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Plotino - Tratado 44,24 (VI, 3, 24) — As espécies de movimento: movimento local

Enéada VI, 3, 24

sábado 18 de junho de 2022, por Cardoso de Castro

Igal

24 Pasando al movimiento local, si moverse hacia arriba es contrario a moverse hacia abajo y moverse circularmente es distinto de moverse rectilíneamente, ¿en qué está la diferencia? ¿Qué diferencia hay, por ejemplo, entre arrojar una piedra por encima de la cabeza y arrojarla a los pies? Porque la fuerza impulsora es la misma. A no ser que uno diga que uno es el impulso hacia arriba y otro y de otro modo, comparado con el movimiento hacia arriba, el impulso hacia abajo, sobre todo si el movimiento es natural, supuesto que la fuerza impulsora es, en un caso, la ligereza, y en el otro, la pesadez. Pero común e idéntico en ambos es el moverse al lugar propio. Así que me temo que en este caso la diferencia proviene de factores extrínsecos. En el caso de los movimientos circular y rectilíneo, si lo mismo que el recorrido es rectilíneo podría ser circular, ¿en qué está la diferencia si no es en la figura del trayecto? A no ser que uno diga que el circular es una mezcla por no ser movimiento plenamente ni desplazamiento completo. Pero parece que el movimiento local es un mismo movimiento que se diferencia con diferencias extrínsecas.

Bouillet

XXIV. Quand il s’agit du mouvement de déplacement, on peut se demander si monter est le contraire de descendre, en quoi le mouvement circulaire diffère du mouvement rectiligne, quelle différence il y a entre jeter un objet à la tête ou le jeter aux pieds. On ne le voit pas clairement : car dans ces cas la puissance locomotrice est unique. — Dira-t-on qu’il y a une puissance qui élève et une autre qui abaisse, que monter est une manière d’être différente de descendre, surtout si ces mouvements sont naturels, s’ils ont pour cause la légèreté et la pesanteur? Dans ces deux cas, il y a quelque chose de commun, c’est de se porter vers son lieu naturel, en sorte que la différence provient alors des choses extérieures. En effet, dans le mouvement circulaire et le rectiligne, si quelqu’un meut le même objet tour à tour circulairement et en ligne droite, quelle différence y a-t-il dans la puissance motrice? On ne saurait tirer la différence que de la figure même du mouvement, à moins qu’on ne dise que le mouvement circulaire est composé, qu’il n’est pas un véritable mouvement et qu’il ne produit par lui-même aucun changement. Dans tous les cas, le mouvement de déplacement est un et n’a que des différences extrinsèques.

Guthrie

MOVEMENT OF DISPLACEMENT IS SINGLE.

24. As to movement of displacement, we may ask if ascending be the opposite of descending, in what the circular movement differs from the rectilinear movement, what difference obtains in throwing an object at the head or at the feet. The difference is not very clear, for in these cases the motive power is the same. Shall we say that there is one power which causes raising, and another that lowers, especially if these movements be natural, and if they be the result of lightness or heaviness? In both cases, there is something in common, namely, direction towards its natural place, so that the difference is derived from exterior circumstances. Indeed, in circular and rectilinear movement, if someone move the same object in turn circularly and in a straight line, what difference is there in the motive power? The difference could be derived only from the figure (or outward appearance) of the movement, unless it should be said that the circular movement is composite, that it is not a veritable movement, and that it does not produce any change by itself. In all of these cases, the movement of displacement is identical, and presents only adventitious differences.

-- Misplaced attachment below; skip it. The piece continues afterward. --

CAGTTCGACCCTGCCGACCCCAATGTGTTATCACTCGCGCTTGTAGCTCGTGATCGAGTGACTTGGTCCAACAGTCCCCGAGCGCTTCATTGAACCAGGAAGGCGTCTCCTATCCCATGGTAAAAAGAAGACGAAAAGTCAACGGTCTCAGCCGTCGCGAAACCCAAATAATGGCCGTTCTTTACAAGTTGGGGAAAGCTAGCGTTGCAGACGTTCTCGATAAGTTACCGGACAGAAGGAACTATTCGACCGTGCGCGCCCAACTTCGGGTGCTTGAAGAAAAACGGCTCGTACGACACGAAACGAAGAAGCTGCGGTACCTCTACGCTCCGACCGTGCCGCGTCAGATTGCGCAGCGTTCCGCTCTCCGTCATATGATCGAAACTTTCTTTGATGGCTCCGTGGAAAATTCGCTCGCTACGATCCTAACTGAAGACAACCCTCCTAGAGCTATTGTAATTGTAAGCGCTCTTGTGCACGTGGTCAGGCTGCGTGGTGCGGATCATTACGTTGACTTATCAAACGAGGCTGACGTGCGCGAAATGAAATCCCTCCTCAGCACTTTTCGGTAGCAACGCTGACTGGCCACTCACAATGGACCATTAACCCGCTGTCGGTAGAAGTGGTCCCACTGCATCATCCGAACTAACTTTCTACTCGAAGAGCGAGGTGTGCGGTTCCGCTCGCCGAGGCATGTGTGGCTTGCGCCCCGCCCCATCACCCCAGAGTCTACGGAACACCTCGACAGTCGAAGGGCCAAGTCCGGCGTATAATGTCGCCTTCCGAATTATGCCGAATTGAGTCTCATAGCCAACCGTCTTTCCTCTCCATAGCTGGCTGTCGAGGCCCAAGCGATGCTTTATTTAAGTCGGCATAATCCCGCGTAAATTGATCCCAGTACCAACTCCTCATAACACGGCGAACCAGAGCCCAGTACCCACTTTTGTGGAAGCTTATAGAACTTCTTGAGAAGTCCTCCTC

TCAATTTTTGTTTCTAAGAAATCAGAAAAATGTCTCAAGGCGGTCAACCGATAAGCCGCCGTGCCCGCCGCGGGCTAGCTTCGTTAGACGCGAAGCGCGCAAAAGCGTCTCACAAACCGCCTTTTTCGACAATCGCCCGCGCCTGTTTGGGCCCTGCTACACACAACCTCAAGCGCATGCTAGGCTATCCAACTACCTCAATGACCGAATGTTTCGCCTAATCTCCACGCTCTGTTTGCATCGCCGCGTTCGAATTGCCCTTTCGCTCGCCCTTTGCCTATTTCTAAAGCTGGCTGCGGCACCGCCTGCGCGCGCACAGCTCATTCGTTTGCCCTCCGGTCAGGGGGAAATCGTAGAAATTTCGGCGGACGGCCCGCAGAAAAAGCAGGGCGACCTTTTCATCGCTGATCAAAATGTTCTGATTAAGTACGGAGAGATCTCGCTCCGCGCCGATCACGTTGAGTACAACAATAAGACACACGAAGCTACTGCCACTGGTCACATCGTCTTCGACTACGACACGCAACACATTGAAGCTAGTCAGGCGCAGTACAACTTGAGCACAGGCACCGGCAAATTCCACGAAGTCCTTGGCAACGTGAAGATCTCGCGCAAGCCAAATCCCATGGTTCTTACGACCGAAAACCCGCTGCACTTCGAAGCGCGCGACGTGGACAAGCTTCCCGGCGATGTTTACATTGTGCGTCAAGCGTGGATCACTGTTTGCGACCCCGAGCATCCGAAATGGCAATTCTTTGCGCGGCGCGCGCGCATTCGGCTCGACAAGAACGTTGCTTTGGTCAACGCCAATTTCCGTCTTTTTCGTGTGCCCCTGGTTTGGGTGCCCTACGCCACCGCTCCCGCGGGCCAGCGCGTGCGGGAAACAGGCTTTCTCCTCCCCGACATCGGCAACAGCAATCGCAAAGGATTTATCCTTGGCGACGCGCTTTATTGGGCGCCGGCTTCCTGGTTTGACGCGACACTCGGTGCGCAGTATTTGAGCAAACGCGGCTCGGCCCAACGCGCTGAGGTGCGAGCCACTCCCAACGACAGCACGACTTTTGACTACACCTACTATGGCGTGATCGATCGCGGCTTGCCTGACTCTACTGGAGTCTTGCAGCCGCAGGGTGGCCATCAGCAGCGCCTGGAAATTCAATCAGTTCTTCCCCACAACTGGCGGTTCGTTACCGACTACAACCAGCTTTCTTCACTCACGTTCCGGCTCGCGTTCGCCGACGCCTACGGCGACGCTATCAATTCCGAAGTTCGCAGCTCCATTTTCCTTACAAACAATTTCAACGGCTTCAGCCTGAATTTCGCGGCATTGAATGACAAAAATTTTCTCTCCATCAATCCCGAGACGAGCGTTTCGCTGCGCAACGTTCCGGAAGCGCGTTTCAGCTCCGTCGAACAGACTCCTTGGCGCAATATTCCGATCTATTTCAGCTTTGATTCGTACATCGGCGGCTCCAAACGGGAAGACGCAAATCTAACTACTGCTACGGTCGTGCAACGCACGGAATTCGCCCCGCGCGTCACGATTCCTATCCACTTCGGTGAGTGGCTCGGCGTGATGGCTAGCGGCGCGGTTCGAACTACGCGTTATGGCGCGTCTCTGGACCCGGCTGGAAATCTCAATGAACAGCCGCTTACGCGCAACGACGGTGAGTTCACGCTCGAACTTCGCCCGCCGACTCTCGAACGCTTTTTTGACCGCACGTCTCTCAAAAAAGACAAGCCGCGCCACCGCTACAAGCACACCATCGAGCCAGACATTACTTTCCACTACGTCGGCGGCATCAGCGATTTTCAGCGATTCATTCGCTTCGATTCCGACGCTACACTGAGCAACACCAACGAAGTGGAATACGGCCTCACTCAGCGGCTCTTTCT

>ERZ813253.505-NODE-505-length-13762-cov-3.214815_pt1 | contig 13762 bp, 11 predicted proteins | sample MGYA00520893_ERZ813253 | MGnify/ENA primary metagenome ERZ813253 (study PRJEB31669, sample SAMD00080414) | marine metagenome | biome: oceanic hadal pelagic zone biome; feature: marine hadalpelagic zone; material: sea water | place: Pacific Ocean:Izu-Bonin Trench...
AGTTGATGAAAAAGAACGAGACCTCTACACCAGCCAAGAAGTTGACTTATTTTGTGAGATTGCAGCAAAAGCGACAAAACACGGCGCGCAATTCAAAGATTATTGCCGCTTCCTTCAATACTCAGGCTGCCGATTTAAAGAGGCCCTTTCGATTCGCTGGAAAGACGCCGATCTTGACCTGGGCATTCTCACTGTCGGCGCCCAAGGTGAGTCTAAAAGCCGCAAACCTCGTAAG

MacKenna

24. With regard to locomotion: if ascending is to be held contrary to descending, and circular motion different [in kind] from motion in a straight line, we may ask how this difference is to be defined - the difference, for example, between throwing over the head and under the feet.

The driving power is one - though indeed it might be maintained that the upward drive is different from the downward, and the downward passage of a different character from the upward, especially if it be a natural motion, in which case the up-motion constitutes lightness, the down-motion heaviness.

But in all these motions alike there is the common tendency to seek an appointed place, and in this tendency we seem to have the differentia which separates locomotion from the other species.

As for motion in a circle and motion in a straight line, if the former is in practice indistinguishable from the latter, how can we regard them as different? The only difference lies in the shape of the course, unless the view be taken that circular motion is "impure," as not being entirely a motion, not involving a complete surrender of identity.

However, it appears in general that locomotion is a definite unity, taking its differences from externals.